LTrim, RTrim and Trim Functions
These three functions are used to trim the string. They enable the user to remove any unnecessary spaces from the string.
LTrim: It removes the trailing spaces from the string.
RTrim: It removes the following spaces from the string.
Trim: It removes both trailing and following spaces from the string.
It only requires one parameter to perform the function.
String: The string from which you want to remove trailing or following spaces.
For Example: If the Name string is "Sanidhiya", then on using Trim([Name]), the function will return "Sanidhiya".
UCase and LCase Function
These two functions are used to change the case of the characters in the string.
UCase: The function converts all the lowercase characters.
LCase: The function converts all the uppercase characters.
It only requires one parameter to perform the function.
String: It is the string for which you can change the case character in the string.
For Example: If the Name String is "AMan", then on using the following commands:
UCase([Name]): It will return "AMAN" as a result.
LCase([Name]): It will return "aman" as the result.
The functions return the length of the string.
String: The string whose length the user wants to determine.
For Example: If the user wants to calculate the length of the string Name that contains "Harsh", then the user can use the following function Len([Name]), and it will return the value 5.
Sometimes, the '+' operator is also regarded as a string function, but actually, it is not a function. However, the fastest method allows the user to combine two strings into a single string. When working on the desktop database, the user can also use the ampersand operator to perform the concatenation of the strings. But in MS Access, you can use the '+'operator to concatenate the string.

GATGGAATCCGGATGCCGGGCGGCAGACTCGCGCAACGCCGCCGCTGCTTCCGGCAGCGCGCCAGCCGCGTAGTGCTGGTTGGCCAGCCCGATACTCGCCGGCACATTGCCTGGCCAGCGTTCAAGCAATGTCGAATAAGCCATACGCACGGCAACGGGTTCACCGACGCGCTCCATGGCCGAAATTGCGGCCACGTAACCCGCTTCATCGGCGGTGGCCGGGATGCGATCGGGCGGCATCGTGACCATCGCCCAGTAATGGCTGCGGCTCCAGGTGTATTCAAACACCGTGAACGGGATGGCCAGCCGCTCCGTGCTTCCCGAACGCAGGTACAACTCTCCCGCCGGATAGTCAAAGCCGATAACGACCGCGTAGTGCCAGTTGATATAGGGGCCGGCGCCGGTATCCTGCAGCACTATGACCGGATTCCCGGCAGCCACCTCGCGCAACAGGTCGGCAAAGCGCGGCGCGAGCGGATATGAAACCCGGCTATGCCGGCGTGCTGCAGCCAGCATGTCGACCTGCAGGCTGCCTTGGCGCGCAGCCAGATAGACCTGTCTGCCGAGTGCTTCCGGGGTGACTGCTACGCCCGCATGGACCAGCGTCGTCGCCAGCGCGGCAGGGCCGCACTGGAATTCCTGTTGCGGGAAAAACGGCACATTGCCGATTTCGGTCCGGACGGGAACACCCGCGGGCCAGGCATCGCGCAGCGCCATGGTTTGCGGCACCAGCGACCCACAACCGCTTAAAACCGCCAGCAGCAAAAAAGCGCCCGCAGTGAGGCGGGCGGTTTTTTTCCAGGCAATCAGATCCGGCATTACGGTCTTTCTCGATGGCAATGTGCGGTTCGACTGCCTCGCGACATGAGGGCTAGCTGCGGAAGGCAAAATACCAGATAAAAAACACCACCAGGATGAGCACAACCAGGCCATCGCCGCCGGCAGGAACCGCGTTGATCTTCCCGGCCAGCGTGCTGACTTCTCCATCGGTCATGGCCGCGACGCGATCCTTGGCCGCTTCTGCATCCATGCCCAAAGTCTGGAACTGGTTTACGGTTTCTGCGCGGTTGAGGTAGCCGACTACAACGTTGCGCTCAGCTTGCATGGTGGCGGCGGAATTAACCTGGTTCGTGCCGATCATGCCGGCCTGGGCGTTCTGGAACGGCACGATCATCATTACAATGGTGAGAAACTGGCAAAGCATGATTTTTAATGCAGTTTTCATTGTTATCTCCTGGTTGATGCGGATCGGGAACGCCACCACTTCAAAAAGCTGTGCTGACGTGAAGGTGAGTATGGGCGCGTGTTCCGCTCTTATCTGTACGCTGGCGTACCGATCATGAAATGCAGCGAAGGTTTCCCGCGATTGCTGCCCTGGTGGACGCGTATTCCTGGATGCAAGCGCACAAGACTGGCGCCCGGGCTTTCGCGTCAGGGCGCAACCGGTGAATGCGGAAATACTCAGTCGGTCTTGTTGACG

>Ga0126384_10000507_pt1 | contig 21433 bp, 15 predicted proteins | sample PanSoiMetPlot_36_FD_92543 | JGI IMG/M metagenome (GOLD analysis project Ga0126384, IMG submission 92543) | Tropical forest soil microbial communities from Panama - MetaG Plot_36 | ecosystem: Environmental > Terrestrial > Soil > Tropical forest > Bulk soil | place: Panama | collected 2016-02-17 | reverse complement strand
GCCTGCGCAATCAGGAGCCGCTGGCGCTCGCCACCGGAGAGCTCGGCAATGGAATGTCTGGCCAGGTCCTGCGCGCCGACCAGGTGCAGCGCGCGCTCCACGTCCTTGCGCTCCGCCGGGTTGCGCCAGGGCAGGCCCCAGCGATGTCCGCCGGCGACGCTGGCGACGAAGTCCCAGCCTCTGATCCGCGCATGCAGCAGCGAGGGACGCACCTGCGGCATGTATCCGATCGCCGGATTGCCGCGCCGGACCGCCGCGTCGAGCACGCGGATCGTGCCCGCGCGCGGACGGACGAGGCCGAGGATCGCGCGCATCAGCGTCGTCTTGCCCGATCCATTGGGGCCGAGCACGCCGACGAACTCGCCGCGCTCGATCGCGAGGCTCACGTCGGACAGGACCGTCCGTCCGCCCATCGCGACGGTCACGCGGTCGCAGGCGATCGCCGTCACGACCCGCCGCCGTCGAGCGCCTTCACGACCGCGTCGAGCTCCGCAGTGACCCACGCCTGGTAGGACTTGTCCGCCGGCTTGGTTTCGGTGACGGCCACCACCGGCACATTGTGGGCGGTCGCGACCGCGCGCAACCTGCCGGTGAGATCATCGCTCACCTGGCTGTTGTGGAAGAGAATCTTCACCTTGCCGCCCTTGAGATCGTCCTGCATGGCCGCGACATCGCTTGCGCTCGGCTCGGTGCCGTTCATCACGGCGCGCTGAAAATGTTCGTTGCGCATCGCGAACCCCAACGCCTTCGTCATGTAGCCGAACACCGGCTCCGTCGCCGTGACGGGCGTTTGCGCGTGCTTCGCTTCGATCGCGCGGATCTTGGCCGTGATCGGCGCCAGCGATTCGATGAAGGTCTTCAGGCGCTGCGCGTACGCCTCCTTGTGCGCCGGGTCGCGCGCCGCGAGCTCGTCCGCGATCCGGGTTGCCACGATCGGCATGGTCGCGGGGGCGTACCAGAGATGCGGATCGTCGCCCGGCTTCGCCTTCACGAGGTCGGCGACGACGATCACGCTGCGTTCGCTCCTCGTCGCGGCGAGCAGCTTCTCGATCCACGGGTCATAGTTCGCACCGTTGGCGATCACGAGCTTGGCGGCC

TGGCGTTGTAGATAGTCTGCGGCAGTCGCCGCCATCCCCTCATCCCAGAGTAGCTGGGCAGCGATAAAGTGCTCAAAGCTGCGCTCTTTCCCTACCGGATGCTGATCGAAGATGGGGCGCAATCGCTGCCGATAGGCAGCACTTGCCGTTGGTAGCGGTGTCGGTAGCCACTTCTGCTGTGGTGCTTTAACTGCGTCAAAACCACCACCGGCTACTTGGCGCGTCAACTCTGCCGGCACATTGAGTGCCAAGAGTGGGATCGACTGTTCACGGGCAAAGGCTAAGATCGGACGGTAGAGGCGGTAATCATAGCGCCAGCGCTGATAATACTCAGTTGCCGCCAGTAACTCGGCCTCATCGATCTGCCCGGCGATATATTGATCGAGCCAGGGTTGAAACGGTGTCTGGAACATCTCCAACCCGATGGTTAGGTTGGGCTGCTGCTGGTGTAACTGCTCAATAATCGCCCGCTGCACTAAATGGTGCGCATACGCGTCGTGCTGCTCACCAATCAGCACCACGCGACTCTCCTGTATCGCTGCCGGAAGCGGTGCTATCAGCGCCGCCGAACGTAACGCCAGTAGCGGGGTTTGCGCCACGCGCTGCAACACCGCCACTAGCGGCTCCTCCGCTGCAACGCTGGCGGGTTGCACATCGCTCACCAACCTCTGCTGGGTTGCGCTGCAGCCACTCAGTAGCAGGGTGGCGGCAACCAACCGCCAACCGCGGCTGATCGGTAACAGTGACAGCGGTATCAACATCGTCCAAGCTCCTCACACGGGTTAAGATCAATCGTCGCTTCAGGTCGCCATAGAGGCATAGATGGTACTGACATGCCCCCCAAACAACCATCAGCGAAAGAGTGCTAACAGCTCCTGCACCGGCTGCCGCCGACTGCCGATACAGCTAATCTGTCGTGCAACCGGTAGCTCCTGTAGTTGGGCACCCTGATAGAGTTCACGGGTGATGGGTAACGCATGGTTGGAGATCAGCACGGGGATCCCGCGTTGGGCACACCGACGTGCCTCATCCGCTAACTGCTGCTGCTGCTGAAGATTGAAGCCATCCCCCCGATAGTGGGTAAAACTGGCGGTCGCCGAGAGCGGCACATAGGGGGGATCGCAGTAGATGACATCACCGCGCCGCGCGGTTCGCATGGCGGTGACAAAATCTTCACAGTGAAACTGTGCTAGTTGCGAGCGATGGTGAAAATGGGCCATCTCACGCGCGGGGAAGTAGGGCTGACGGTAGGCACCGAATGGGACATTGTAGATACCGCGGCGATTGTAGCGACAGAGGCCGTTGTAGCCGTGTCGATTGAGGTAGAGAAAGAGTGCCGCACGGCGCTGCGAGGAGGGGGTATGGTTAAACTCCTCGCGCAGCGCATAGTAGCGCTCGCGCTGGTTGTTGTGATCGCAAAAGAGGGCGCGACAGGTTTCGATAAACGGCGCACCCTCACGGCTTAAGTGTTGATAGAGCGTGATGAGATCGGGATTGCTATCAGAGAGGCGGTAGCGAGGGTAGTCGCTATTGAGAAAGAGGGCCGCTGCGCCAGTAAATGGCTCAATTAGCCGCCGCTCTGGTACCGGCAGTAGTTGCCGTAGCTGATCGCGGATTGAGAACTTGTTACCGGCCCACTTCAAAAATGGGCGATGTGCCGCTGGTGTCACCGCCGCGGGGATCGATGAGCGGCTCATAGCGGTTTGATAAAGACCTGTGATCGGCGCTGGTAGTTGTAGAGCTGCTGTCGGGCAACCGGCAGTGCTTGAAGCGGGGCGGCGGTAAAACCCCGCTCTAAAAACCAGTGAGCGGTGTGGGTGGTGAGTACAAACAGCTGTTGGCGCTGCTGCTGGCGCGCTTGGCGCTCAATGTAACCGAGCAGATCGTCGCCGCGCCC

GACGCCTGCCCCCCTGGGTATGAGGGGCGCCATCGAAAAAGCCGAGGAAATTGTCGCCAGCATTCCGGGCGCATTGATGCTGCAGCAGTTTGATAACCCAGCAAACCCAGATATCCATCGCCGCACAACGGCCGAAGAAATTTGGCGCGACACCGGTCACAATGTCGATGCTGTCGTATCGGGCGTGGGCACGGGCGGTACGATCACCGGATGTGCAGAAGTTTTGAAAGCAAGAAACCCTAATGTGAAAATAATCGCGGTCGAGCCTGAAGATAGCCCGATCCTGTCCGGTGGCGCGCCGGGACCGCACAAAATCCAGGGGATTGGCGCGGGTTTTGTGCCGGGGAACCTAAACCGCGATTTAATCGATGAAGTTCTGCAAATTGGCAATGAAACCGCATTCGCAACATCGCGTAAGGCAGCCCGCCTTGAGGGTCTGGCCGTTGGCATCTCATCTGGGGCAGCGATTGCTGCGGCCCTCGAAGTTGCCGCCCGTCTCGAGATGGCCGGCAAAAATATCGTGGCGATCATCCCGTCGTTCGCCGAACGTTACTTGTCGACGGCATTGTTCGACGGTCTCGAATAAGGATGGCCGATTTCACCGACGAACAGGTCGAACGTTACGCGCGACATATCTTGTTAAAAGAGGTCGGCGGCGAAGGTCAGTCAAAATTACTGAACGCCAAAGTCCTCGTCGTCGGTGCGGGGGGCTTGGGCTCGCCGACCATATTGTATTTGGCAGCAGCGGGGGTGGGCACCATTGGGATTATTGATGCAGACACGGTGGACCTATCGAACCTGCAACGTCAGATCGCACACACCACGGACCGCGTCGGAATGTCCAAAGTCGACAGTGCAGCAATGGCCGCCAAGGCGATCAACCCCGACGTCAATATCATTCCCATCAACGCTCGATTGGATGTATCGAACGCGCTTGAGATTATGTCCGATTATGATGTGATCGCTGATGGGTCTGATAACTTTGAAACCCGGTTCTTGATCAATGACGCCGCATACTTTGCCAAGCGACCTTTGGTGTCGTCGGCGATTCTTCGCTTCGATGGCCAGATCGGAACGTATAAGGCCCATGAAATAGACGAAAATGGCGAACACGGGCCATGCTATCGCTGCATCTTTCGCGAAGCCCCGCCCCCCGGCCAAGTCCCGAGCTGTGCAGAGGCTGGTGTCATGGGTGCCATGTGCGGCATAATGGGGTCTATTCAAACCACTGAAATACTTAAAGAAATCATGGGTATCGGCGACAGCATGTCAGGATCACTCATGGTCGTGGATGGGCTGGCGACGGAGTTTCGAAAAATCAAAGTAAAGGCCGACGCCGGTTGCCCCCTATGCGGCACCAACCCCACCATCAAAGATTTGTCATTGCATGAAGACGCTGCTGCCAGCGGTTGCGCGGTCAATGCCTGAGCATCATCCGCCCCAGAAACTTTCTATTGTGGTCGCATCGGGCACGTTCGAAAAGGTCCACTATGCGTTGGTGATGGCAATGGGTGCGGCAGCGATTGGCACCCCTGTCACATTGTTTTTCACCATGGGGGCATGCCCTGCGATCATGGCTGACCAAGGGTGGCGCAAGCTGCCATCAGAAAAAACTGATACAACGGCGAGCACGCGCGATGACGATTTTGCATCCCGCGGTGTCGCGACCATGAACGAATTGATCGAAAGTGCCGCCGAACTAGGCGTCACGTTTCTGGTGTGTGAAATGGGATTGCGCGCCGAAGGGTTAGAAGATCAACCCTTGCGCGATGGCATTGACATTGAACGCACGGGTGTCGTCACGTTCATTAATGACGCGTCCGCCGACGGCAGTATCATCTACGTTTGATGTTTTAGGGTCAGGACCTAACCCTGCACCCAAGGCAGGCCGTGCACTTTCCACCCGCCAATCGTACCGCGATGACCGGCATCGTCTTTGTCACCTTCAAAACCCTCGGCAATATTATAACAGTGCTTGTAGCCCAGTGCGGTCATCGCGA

Using Expression Builder in MS Access
There are several more string-related functions in MS Access. In order to learn more about the string functions in MS Access, the best method is to open the Expression Builder. It contains a list that states all the functions, and the user can browse among them. It is used to build an expression in the Access.
You can use the Build button, which enables the user to Expression Builder.
If you want to implement the Expression Builder, to open the Expression Builder, let us use the Control Source property. It is available on the form or the View.
The Expression Builder's steps differ for both the desktop database and the Access Web application. So, use the procedure mentioned below, depending on your application.
Note: You cannot implement all the functions in all contexts. The user is not required to be concerned about what functions to implement with the data. MS Access will automatically filter the list depending upon the functions that can be implemented.
Follow the given steps to open the Expression Builder in the MS Access web application:
For example, the Left function requires a string input and a number. The Left function print the last two characters of the string is Left(SerialNo, 2).
It will work every time when you want to access the last two characters of the string, but if you want to change the number of characters every time you have to implement the function. Instead of using hardcore coding to determine the value of the numerical argument, you can implement another function to compute the value for the argument.
Here the string parameter is the SerialNo that has hyphens in the strings. The position of the hyphen is different in the SerialNo, and if the task is to print all the left characters of the string, then you will have to compute the value to determine the location of the hyphen in the string. Instead of using the coding, you can simply use an In-Built function that will compute the value for you:
In the above example, we have not used a numerical value to input as the numerical argument for the Left function. We have used an Instr function which will return the numerical value that is the position of the hyphen in that particular string. Subtract 1 from the number to get the index of the character that the Left function will return.
It may seem a little complicated to use a function to compute another function's parameter. But after implementing such expressions several times, it will become more understandable.
SQL View in MS Access
When you are implementing the SQL Queries in MS Access, there will be instances where the user would want to manipulate the data that is stored in the columns rather than just returning the value of the column.
To open the SQL View in the MS Access database, follow the given steps: